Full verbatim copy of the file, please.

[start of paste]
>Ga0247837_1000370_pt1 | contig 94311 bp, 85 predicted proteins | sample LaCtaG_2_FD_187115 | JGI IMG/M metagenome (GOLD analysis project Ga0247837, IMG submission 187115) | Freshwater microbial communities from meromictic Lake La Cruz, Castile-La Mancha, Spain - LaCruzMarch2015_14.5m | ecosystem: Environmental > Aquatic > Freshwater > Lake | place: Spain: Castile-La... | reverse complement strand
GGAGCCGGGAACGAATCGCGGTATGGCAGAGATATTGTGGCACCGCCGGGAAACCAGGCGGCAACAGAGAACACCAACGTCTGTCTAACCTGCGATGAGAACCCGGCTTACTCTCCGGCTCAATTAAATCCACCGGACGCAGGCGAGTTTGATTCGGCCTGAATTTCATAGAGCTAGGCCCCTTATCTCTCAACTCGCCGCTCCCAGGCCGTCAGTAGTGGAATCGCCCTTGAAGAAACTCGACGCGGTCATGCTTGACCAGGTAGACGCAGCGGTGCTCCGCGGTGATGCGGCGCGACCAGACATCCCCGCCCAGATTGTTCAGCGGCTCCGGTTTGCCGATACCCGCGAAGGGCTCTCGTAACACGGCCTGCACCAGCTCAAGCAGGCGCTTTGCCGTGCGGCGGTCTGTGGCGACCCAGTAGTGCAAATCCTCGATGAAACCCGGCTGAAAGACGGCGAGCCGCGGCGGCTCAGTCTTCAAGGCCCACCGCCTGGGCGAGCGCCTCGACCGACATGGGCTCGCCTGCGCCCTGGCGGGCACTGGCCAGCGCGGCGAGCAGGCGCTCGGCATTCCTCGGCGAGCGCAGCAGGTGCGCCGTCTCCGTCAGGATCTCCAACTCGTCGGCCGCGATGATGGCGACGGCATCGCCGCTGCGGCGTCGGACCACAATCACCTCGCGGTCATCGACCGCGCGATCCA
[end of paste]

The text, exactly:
>Ga0247837_1000370_pt1 | contig 94311 bp, 85 predicted proteins | sample LaCtaG_2_FD_187115 | JGI IMG/M metagenome (GOLD analysis project Ga0247837, IMG submission 187115) | Freshwater microbial communities from meromictic Lake La Cruz, Castile-La Mancha, Spain - LaCruzMarch2015_14.5m | ecosystem: Environmental > Aquatic > Freshwater > Lake | place: Spain: Castile-La... | reverse complement strand
GGAGCCGGGAACGAATCGCGGTATGGCAGAGATATTGTGGCACCGCCGGGAAACCAGGCGGCAACAGAGAACACCAACGTCTGTCTAACCTGCGATGAGAACCCGGCTTACTCTCCGGCTCAATTAAATCCACCGGACGCAGGCGAGTTTGATTCGGCCTGAATTTCATAGAGCTAGGCCCCTTATCTCTCAACTCGCCGCTCCCAGGCCGTCAGTAGTGGAATCGCCCTTGAAGAAACTCGACGCGGTCATGCTTGACCAGGTAGACGCAGCGGTGCTCCGCGGTGATGCGGCGCGACCAGACATCCCCGCCCAGATTGTTCAGCGGCTCCGGTTTGCCGATACCCGCGAAGGGCTCTCGTAACACGGCCTGCACCAGCTCAAGCAGGCGCTTTGCCGTGCGGCGGTCTGTGGCGACCCAGTAGTGCAAATCCTCGATGAAACCCGGCTGAAAGACGGCGAGCCGCGGCGGCTCAGTCTTCAAGGCCCACCGCCTGGGCGAGCGCCTCGACCGACATGGGCTCGCCTGCGCCCTGGCGGGCACTGGCCAGCGCGGCGAGCAGGCGCTCGGCATTCCTCGGCGAGCGCAGCAGGTGCGCCGTCTCCGTCAGGATCTCCAACTCGTCGGCCGCGATGATGGCGACGGCATCGCCGCTGCGGCGTCGGACCACAATCACCTCGCGGTCATCGACCGCGCGATCCA